The outcome of the study was that, while psychological detachment may alleviate some of the effects of burnout, it did not alleviate the effect of bullying on burnout.  Therefore, while 'switching off' from work is useful and should be encouraged, the effect of bullying is pervasive; in the words of the authors: 'Ensuring there are workplace policies and practices in place in healthcare organizations to reduce the instances of bullying and proactively address it when it does occur would therefore seem crucial'.


Allen BC,  Holland P (2014) The effect of bullying on burnout in nurses: the moderating role of
psychological detachment Journal of Advanced Nursing doi: 10.1111/jan.12489

Randle J (2003) Bullying in the nursing profession  Journal of Advanced Nursing 4, 395-401

  1. Laschinger HKS,
  2. Grau AL, 
  3. Finegan
  4.  J,  
  5. Wilk P (2010)
  6. New graduate nurses’ experiences of bullying and burnout in hospital settings Journal of Advanced Nursing 12, 2732-2742

Capability, not just competence

Roger Watson, Editor-in-Chief

Ever since I encountered the 'capability envelope' of Stephenson and Yorke (1998) I have been an advocate.  The theory of capability is that it enables people who are competent to move from their 'comfort zone' of competence into capability where they can apply themselves to new and unexpected problems.  My fear about the competence agenda in nursing is that it keeps nurses in their 'comfort zones' and that the link between competence and capability is higher education.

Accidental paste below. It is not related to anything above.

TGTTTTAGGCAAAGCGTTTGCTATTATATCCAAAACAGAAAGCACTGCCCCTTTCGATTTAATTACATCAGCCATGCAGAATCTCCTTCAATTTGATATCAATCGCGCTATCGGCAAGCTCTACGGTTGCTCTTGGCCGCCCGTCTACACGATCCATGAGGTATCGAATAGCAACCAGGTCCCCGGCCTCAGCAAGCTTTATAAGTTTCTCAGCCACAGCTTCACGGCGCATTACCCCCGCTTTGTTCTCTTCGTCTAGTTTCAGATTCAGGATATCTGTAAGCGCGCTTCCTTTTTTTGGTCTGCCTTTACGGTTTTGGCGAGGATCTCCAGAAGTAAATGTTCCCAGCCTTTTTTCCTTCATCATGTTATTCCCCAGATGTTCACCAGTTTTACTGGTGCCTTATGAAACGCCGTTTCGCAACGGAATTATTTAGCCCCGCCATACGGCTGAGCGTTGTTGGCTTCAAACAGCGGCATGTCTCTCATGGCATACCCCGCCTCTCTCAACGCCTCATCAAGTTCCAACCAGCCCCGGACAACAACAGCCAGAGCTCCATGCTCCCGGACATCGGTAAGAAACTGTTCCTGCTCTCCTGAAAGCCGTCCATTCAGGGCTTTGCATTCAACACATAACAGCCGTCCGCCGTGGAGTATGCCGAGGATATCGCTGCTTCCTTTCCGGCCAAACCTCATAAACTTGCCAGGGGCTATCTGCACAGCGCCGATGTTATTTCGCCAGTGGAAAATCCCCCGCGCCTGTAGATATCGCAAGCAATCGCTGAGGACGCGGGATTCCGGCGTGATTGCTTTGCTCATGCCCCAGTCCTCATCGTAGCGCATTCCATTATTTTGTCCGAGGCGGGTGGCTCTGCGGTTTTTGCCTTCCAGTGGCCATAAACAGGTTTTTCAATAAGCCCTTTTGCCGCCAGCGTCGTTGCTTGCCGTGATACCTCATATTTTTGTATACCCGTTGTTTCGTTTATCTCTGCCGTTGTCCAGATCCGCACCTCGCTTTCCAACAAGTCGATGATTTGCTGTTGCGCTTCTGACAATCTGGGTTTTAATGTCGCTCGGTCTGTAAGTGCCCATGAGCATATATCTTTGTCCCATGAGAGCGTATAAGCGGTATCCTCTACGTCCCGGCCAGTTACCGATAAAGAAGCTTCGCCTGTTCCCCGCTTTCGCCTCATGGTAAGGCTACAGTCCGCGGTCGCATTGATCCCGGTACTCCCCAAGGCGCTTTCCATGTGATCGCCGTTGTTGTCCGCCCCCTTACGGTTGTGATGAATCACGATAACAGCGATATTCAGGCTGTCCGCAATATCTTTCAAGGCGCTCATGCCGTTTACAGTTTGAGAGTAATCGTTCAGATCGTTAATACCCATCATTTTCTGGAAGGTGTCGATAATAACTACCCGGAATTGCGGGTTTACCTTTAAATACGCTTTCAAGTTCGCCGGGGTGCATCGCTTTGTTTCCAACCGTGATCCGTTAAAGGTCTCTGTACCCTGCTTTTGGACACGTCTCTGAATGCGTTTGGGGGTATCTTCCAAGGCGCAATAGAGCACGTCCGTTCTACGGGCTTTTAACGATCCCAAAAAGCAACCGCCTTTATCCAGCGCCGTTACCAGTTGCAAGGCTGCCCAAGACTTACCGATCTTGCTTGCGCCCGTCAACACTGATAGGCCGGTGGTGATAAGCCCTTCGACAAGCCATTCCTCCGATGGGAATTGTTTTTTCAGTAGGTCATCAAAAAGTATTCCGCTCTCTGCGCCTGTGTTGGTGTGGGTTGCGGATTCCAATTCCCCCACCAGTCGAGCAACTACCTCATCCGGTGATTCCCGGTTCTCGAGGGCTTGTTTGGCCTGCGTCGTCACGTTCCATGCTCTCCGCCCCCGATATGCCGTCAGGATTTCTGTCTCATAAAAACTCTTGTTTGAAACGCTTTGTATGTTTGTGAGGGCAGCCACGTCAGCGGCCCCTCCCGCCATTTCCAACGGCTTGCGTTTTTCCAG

A recent paper by O’Connell et al. (2014) titled: ‘Beyond competencies: using a capability framework indeveloping practice standards for advanced practice nursing’ and published in JAN discusses 'the application of a capability framework for advanced practice nursing standards/competencies'.  In the words of the authors: 'Capability has been described as the combination of skills, knowledge, values and self-esteem which enables individuals to manage change, be flexible and move beyond competency'.  


O’Connell J, Gardner G, Coyer F (2014) Beyond competencies: using a capability framework in developing practice standards for advanced practice nursing Journal of Advanced Nursing doi: 10.1111/jan.12475

Stephenson J, Yorke M (1998) Capability and Quality in Higher Education Routlegde, Abingdon

Thursday, 31 July 2014

Seen the JAN app yet?

Roger Watson, Editor-in-Chief

Ever wished you could read JAN 'on the move' on your iPad or iPhone? Well, now you can. A link to the JAN app is available on the JAN webpage.

The app is free to download and the full text of the articles from Early View through to those in issues of JAN can be accessed if your have a personal subscription or your institution has a subscription.

What does the JAN app do?

Speaking only from the iPad perspective - and I welcome comments on the blog from users of other platforms - the app appears in your Newsstand and appears as a facsimile of the familiar JAN cover. Opening the app reveals a selection of options: Early view; Issues; and Saved articles. There is also a tool for selecting the appearance of the articles and an information button. Accessing issues and Early View articles is intuitive and easy. Early View articles are available to read immediately and issues have to be downloaded. If you see an article you like and want easy access to it in future, there is a star to the left of the article which you can press to save it.